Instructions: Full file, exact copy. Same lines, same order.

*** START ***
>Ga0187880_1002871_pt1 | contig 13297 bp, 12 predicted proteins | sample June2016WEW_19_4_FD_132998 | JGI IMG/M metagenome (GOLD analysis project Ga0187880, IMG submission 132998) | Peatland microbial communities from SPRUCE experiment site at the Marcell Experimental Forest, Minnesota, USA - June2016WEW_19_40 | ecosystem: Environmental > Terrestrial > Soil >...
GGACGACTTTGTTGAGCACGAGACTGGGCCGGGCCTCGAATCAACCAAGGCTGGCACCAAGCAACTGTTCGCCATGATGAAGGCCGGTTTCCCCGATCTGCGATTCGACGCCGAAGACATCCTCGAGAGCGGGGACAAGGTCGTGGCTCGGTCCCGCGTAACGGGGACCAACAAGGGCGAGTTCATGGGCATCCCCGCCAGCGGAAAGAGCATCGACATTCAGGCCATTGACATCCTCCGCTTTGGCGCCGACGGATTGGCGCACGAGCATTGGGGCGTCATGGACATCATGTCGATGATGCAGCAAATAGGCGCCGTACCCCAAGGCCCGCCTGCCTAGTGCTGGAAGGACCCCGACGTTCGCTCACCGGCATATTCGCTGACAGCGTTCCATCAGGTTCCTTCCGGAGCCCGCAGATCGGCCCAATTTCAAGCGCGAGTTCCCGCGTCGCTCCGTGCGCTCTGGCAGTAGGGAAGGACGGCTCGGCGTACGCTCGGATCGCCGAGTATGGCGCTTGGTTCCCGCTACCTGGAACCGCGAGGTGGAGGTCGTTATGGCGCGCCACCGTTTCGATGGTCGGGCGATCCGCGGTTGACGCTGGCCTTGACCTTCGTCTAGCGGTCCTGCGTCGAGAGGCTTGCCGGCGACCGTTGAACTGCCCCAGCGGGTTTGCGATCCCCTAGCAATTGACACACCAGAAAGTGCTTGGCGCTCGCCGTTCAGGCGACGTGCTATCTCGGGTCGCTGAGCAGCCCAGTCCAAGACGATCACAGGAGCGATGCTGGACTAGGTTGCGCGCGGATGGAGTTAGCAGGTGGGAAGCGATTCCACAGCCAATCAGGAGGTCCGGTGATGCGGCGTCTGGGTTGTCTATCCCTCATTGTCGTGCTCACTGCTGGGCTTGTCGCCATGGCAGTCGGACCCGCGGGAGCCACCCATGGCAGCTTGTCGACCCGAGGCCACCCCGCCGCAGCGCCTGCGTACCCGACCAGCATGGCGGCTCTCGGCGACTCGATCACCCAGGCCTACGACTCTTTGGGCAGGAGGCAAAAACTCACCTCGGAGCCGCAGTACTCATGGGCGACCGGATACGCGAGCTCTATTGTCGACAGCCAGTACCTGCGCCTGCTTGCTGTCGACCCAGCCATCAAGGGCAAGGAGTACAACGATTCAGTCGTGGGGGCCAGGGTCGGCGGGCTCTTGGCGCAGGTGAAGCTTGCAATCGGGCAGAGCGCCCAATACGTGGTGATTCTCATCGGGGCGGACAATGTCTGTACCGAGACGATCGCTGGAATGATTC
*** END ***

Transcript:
>Ga0187880_1002871_pt1 | contig 13297 bp, 12 predicted proteins | sample June2016WEW_19_4_FD_132998 | JGI IMG/M metagenome (GOLD analysis project Ga0187880, IMG submission 132998) | Peatland microbial communities from SPRUCE experiment site at the Marcell Experimental Forest, Minnesota, USA - June2016WEW_19_40 | ecosystem: Environmental > Terrestrial > Soil >...
GGACGACTTTGTTGAGCACGAGACTGGGCCGGGCCTCGAATCAACCAAGGCTGGCACCAAGCAACTGTTCGCCATGATGAAGGCCGGTTTCCCCGATCTGCGATTCGACGCCGAAGACATCCTCGAGAGCGGGGACAAGGTCGTGGCTCGGTCCCGCGTAACGGGGACCAACAAGGGCGAGTTCATGGGCATCCCCGCCAGCGGAAAGAGCATCGACATTCAGGCCATTGACATCCTCCGCTTTGGCGCCGACGGATTGGCGCACGAGCATTGGGGCGTCATGGACATCATGTCGATGATGCAGCAAATAGGCGCCGTACCCCAAGGCCCGCCTGCCTAGTGCTGGAAGGACCCCGACGTTCGCTCACCGGCATATTCGCTGACAGCGTTCCATCAGGTTCCTTCCGGAGCCCGCAGATCGGCCCAATTTCAAGCGCGAGTTCCCGCGTCGCTCCGTGCGCTCTGGCAGTAGGGAAGGACGGCTCGGCGTACGCTCGGATCGCCGAGTATGGCGCTTGGTTCCCGCTACCTGGAACCGCGAGGTGGAGGTCGTTATGGCGCGCCACCGTTTCGATGGTCGGGCGATCCGCGGTTGACGCTGGCCTTGACCTTCGTCTAGCGGTCCTGCGTCGAGAGGCTTGCCGGCGACCGTTGAACTGCCCCAGCGGGTTTGCGATCCCCTAGCAATTGACACACCAGAAAGTGCTTGGCGCTCGCCGTTCAGGCGACGTGCTATCTCGGGTCGCTGAGCAGCCCAGTCCAAGACGATCACAGGAGCGATGCTGGACTAGGTTGCGCGCGGATGGAGTTAGCAGGTGGGAAGCGATTCCACAGCCAATCAGGAGGTCCGGTGATGCGGCGTCTGGGTTGTCTATCCCTCATTGTCGTGCTCACTGCTGGGCTTGTCGCCATGGCAGTCGGACCCGCGGGAGCCACCCATGGCAGCTTGTCGACCCGAGGCCACCCCGCCGCAGCGCCTGCGTACCCGACCAGCATGGCGGCTCTCGGCGACTCGATCACCCAGGCCTACGACTCTTTGGGCAGGAGGCAAAAACTCACCTCGGAGCCGCAGTACTCATGGGCGACCGGATACGCGAGCTCTATTGTCGACAGCCAGTACCTGCGCCTGCTTGCTGTCGACCCAGCCATCAAGGGCAAGGAGTACAACGATTCAGTCGTGGGGGCCAGGGTCGGCGGGCTCTTGGCGCAGGTGAAGCTTGCAATCGGGCAGAGCGCCCAATACGTGGTGATTCTCATCGGGGCGGACAATGTCTGTACCGAGACGATCGCTGGAATGATTC